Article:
It is a verdict worth pondering on from a person who had been a divinity student in Germany and later accepted a Doctorate in Theology from Princeton University in the USA.  The ad hoc deputation from Anglesey had a promise, but Reverend John Williams of Liverpool had sent a letter to the Anglesey Presbytery to emphasise 

That they should prepare for the coming of Mr Roberts, that is, by approaching those who neglected the services of the chapels, especially in the towns.

A message was sent from the monthly meeting of the Presbyterians held in Amlwch to all the Districts in the county to invite them to co-operate as Chapels with other Christians from the Nonconformist denominations.  As Anglesey was regarded as a large Calvinistic Methodist Chapel the brothers and sisters belonging to the Baptists, Wesleyan Methodists, Independents had no choice but to co-operate.  The Calvinistic Methodists were responsible for the arrangements as well as for the expenses incurred, though Evan Roberts did not expect anything only his board and lodging.  The Tyst (Witness) the national Newspaper of the Welsh Independent denomination was quite critical through the highly entertaining articles of the Reverend R P Williams, Holyhead and a brother, we must remember of Henry Williams, Tynlleiniau, Presbyterian elder in Tynymaen.  When R P Williams in his sermons arose to a crescendo, Henry Williams would stand up in his home chapel of Tynymaen and loudly proclaim, 'Well done, Robert, carry on.' 

On 16 May 1905 the revivalist Evan Roberts left his hotel at Capel Currig and travelled by train from the picturesque village of Betws-y-Coed to Rhos-goch on Anglesey, where a pony and a trap awaited to take him to his affluent lodgings at the Wylfa Mansion near Cemaes, the second home of the recently deceased Liverpool Welsh builder and Presbyterian elder, David Hughes who was the father-in-law of John Williams.  He received a warm welcome, hundreds of people waited patiently to have a glimpse of him as he travelled the narrow road to the Wylfa.  He looked like a prince, acknowledging the presence of the ordinary people, and he raised his hands as the welcome of the spectators was heard all over the countryside.  The long expected Mr Evan Roberts had arrived and he would have at least another fortnight rest before starting on his campaign.  

It opened in the Calvinistic Methodist Chapel at Amlwch on Tuesday evening 6 June.  Two of his helpers from south Wales, Annie Davies from Maesteg and his own young sister Mary Roberts had arrived on Monday afternoon and were staying in the home of the Reverend Richard Matthews.  They had an excellent meeting to open the campaign.  The singing was exceptional, and though the service began at 4.30 in the afternoon, Evan Roberts and his team did not arrive till 7.00 o'clock.  The revivalist spoke effectively on the need for praying at home in accordance with the advice of Jesus.  The meeting was tested by one of Evan Roberts' loyal lieutenants, Reverend Thomas Charles Williams of Menai Bridge.  Very few of the congregation were not members of a chapel or a church.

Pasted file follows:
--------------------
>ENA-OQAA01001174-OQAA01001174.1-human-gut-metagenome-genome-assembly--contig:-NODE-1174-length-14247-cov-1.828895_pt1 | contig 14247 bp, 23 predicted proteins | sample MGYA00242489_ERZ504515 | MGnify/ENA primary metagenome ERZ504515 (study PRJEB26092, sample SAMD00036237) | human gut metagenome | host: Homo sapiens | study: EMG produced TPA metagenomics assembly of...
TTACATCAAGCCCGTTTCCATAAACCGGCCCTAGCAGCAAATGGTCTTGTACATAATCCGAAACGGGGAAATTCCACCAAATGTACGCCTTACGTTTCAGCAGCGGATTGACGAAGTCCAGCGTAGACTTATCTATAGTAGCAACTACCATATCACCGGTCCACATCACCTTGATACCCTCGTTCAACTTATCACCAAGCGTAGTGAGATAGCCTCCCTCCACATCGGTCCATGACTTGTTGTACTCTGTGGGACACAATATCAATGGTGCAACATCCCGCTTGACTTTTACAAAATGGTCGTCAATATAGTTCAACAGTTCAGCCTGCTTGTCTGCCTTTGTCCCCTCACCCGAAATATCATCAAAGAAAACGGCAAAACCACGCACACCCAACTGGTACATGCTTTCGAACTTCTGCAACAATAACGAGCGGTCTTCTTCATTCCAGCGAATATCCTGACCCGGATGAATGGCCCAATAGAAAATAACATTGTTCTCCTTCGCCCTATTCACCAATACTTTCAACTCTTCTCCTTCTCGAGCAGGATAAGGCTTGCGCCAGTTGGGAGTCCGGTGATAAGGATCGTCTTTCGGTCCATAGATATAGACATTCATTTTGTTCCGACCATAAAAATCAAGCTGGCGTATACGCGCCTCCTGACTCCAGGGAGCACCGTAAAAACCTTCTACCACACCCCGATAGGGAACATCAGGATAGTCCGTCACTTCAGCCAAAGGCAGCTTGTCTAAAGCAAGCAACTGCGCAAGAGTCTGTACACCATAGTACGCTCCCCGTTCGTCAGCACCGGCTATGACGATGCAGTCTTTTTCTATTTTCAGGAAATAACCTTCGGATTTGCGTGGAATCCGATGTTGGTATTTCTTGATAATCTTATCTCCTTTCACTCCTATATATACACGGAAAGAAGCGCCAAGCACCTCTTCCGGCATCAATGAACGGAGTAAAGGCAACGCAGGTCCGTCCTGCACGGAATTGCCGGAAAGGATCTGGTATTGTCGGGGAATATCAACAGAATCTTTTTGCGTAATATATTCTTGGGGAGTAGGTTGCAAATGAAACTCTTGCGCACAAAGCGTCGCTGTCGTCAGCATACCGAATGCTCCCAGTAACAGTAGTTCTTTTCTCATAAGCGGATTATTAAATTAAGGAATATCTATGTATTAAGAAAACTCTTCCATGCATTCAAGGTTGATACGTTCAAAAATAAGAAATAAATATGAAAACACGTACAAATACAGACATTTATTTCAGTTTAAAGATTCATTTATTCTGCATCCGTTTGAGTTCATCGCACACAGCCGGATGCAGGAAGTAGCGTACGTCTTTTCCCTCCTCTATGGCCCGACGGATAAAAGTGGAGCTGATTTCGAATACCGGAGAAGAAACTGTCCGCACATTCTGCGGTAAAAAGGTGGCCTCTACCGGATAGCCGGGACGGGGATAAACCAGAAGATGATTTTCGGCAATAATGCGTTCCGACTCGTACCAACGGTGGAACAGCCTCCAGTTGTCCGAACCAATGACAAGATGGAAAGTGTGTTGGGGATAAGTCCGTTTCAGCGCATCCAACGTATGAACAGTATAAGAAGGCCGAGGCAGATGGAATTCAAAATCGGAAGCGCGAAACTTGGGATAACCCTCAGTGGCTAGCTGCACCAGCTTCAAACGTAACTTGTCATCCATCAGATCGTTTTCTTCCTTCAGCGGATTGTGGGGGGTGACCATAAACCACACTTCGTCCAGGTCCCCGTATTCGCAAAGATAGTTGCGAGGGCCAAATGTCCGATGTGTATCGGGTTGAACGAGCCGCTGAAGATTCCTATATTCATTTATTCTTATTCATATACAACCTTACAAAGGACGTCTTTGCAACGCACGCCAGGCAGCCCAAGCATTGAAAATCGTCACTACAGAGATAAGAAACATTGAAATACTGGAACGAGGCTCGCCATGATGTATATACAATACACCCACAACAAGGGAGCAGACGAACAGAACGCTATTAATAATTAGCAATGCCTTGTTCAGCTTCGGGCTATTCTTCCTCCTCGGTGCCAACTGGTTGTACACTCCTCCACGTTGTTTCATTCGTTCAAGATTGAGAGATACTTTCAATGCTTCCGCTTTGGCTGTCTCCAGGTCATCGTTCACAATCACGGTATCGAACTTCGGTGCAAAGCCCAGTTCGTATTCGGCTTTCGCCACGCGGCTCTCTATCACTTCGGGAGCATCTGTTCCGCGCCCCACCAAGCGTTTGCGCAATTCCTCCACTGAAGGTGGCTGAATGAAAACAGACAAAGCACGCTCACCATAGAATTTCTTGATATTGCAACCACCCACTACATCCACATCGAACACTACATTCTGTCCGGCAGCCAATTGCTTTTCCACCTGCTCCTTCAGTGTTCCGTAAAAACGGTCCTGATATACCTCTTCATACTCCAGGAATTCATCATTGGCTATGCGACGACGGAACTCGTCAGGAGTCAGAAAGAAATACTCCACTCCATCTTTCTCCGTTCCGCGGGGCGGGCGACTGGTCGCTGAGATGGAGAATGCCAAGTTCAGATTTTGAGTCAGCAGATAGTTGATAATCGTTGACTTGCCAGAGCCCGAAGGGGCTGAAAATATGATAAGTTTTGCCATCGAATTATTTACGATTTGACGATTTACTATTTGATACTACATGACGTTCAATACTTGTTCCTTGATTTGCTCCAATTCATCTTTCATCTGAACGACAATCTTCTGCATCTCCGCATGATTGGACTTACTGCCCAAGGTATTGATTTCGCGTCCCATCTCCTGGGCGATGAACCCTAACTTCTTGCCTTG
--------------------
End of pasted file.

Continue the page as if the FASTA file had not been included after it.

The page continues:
The following day, Wednesday, 7 June the second meeting was held in Amlwch.  Evan Roberts spoke of his conversion and enthused the large congregation.   Hymns were sung with gusto, Mary Roberts read from the Gospel of Luke, the Parable of the Prodigal Son, and the Reverend John Williams, Liverpool tested the meeting.  It was a glorious meeting according to the Liverpool Welsh minister.  Then the congregation was invited to recite the Lord's Prayer in both languages.  Thursday, 8 June was a memorable day, it was the birthday of Evan Roberts.  He was 27 years of age, and he received a large number of birthday cards and a number of visitors from Scotland and England.  He gave part of the address he had given on the Divinity and Humanity of Jesus which he had earlier given in Sun Hall, Kensington in Liverpool.  They had 12 converts in this meeting. 

Friday 9 June was the turn of the village of Cemaes, Anglesey to hear Evan Roberts.  The service was to be held at Bethesda Welsh Calvinistic Methodist Chapel.  But they had to change the arrangements and move to the open air, an entirely new and difficult decision.  The journalists estimated a crowd of 4,000 people at Cemaes.  Young people were in complete control of the meeting, praying fervently, and one commentator mentioned that a large percentage of them were farm workers.  Evan Roberts mentioned that he had received a telegram from the secretary of the well-known American evangelists, Alexander and Torry from their headquarters in Bristol inviting him to address a Conference of Missionaries in Jerusalem during the first week of August 1905.  Roberts answered 

Thank you very much for the invitation.  I cannot accept it.  Let the divine fire descend of the Conference.

The following day was a Saturday and Evan Roberts was on another journey this time from Cemaes to Caernarfon to meet with the Liberal politician, David Lloyd George who was going to address a Conference on the vexed question of education.  But in every railway station from Cemaes to Caernarfon he was recognised.  With him was Reverend John Williams and the sympathetic journalist Gwilym Hughes.  This was a strange meeting, between the political hero of Wales and the religious hero of Wales.  They had a brief conversation after they had shaken hands, and as a final farewell, Lloyd George uttered these words in Welsh 

Chwifio'r cledd yw fy ngwaith i, ond eich gwaith chwi yw adeiladu'r Deml.

(Waving the sword in my work, but your work is to build the Temple.)

On the Sunday the revivalist efforts were concentrated on a small town in the heart of Anglesey known as Llanerchymedd but affectionately known in literary circles as the Athens of Wales.  The local Calvinistic Methodist Chapel opened its doors at 8.30 in the morning.  It was a large chapel seating at least eleven hundred;  and within an hour the temple was full.  The local well loved minister, Reverend Richard Thomas presided and a number of young women were prominent in the devotional aspect as well as the singing and the prayers.  There were people present from all over Wales, from Glasgow, different parts of England as well as France.  One of the young people said in Welsh